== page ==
PRECISION: Could you give more details? Could you be more specific?
A statement can be both clear and accurate, but not precise, as in "Jack is overweight." (We don’t know how overweight Jack is, one pound or 500 pounds.)

RELEVANCE: How is that connected to the question? How does that bear on the issue?
A statement can be clear, accurate, and precise, but not relevant to the question at issue. For example, students often think that the amount of effort they put into a course should be used in raising their grade in a course. Often, however, the "effort" does not measure the quality of student learning; and when this is so, effort is irrelevant to their appropriate grade.

DEPTH: How does your answer address the complexities in the question? How are you taking into account the problems in the question? Is that dealing with the most significant factors? A statement can be clear, accurate, precise, and relevant, but superficial (that is, lack depth). For example, the statement, "Just say No!" which is often used to discourage children and teens from using drugs, is clear, accurate, precise, and relevant. Nevertheless, it lacks depth because it treats an extremely complex issue, the pervasive problem of drug use among young people, superficially. It fails to deal with the complexities of the issue.

BREADTH: Do we need to consider another point of view? Is there another way to look at this question? What would this look like from a conservative standpoint? What would this look like from the point of view of . . .?  A line of reasoning may be clear accurate, precise, relevant, and deep, but lack breadth (as in an argument from either the conservative or liberal standpoint which gets deeply into an issue, but only recognizes the insights of one side of the question.)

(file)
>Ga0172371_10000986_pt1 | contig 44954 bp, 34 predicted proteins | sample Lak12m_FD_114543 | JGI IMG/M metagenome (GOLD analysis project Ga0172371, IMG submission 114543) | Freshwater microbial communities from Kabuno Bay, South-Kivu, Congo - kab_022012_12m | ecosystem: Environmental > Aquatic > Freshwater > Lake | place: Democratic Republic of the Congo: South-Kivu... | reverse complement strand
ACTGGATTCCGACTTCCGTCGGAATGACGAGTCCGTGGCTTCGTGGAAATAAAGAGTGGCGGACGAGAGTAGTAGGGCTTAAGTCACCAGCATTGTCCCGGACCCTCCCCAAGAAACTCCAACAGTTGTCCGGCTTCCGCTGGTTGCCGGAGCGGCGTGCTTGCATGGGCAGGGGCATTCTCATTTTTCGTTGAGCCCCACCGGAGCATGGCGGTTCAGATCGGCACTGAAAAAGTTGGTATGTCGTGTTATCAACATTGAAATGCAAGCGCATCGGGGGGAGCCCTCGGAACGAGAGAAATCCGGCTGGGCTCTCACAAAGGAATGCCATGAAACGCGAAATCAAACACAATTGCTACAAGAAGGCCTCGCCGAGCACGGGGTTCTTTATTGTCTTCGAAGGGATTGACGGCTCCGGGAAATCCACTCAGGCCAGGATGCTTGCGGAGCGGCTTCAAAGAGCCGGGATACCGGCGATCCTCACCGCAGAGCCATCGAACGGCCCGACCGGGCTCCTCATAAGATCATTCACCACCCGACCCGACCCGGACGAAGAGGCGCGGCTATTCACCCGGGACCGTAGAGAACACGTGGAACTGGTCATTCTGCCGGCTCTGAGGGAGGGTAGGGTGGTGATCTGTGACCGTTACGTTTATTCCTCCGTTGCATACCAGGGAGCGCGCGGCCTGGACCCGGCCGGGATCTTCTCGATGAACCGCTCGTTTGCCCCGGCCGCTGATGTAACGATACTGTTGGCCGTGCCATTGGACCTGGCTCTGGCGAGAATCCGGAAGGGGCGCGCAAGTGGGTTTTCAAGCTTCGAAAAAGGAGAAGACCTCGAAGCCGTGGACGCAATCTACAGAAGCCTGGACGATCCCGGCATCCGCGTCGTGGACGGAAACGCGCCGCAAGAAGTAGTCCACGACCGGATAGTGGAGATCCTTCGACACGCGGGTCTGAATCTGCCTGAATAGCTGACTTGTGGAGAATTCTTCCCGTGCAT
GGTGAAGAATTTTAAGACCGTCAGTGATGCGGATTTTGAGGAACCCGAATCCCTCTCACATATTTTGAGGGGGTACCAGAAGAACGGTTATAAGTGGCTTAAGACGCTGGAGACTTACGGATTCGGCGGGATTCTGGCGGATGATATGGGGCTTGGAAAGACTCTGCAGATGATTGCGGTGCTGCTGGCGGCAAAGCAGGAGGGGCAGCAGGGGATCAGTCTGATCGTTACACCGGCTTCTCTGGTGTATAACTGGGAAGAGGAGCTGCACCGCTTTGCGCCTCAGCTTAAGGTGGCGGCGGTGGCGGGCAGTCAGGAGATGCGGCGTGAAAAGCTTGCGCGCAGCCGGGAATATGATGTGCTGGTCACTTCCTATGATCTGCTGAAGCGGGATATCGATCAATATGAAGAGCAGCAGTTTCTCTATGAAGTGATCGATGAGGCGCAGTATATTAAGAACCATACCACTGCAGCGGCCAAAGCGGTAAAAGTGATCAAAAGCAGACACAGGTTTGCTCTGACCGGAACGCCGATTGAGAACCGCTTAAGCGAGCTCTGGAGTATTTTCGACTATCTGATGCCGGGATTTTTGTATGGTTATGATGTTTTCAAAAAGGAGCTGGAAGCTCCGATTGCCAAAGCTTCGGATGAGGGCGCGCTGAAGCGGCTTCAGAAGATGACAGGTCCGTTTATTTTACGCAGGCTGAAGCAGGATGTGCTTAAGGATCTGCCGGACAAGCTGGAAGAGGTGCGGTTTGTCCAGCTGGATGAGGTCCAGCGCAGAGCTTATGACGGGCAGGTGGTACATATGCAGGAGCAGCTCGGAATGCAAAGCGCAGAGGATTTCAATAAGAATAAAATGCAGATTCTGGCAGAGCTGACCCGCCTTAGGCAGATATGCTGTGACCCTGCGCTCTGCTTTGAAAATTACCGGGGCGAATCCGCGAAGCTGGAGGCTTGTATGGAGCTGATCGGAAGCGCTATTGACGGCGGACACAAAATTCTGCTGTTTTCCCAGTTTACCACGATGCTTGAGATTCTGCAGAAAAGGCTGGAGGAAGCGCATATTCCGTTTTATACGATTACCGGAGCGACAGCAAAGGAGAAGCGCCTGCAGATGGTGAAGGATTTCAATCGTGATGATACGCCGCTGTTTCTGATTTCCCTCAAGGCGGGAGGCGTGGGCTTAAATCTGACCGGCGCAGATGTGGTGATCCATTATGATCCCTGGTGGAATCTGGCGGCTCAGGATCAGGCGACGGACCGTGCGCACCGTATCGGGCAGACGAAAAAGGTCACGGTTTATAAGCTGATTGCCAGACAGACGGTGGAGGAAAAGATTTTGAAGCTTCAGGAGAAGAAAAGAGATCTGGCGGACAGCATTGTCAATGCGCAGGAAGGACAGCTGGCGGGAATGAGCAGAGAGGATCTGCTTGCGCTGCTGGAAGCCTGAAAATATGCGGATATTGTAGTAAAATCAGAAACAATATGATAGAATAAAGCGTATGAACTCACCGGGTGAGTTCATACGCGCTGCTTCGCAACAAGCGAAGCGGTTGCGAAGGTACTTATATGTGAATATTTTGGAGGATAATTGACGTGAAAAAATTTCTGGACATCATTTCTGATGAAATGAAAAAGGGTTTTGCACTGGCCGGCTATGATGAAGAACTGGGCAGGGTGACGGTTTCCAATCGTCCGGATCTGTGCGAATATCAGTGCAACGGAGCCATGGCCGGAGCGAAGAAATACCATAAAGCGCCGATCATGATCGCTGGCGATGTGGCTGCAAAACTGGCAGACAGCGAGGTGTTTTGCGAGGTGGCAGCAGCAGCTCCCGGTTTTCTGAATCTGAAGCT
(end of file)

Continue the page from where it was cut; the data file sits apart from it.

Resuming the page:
LOGIC: Does this really make sense? Does that follow from what you said? How does that follow? But before you implied this, and now you are saying that; how can both be true? When we think, we bring a variety of thoughts together into some order. When the combination of thoughts are mutually supporting and make sense in combination, the thinking is "logical." When the combination is not mutually supporting, is contradictory in some sense or does not "make sense," the combination is not logical.

FAIRNESSDo I have a vested interest in this issue?  Am I sympathetically representing the viewpoints of others?  Human think is often biased in the direction of the thinker - in what are the perceived interests of the thinker.  Humans do not naturally consider the rights and needs of others on the same plane with their own rights and needs.  We therefore must actively work to make sure we are applying the intellectual standard of fairness to our thinking.  Since we naturally see ourselves as fair even when we are unfair, this can be very difficult.  A commitment to fairmindedness is a starting place.  by Linda Elder and Richard Paul

( Paul, R. and Elder, L. (October 2010). Foundation For Critical Thinking, online at website:


Five Tips to Improve your Critical Thinking

View this TED Ed video on critical thinking which explains what critical thinking is. It also provides 5 main tips on how to improve one’s critical thinking abilities namely:  Formulate your questions, Gather your information, Apply the information, Consider the implications, Explore other points of view.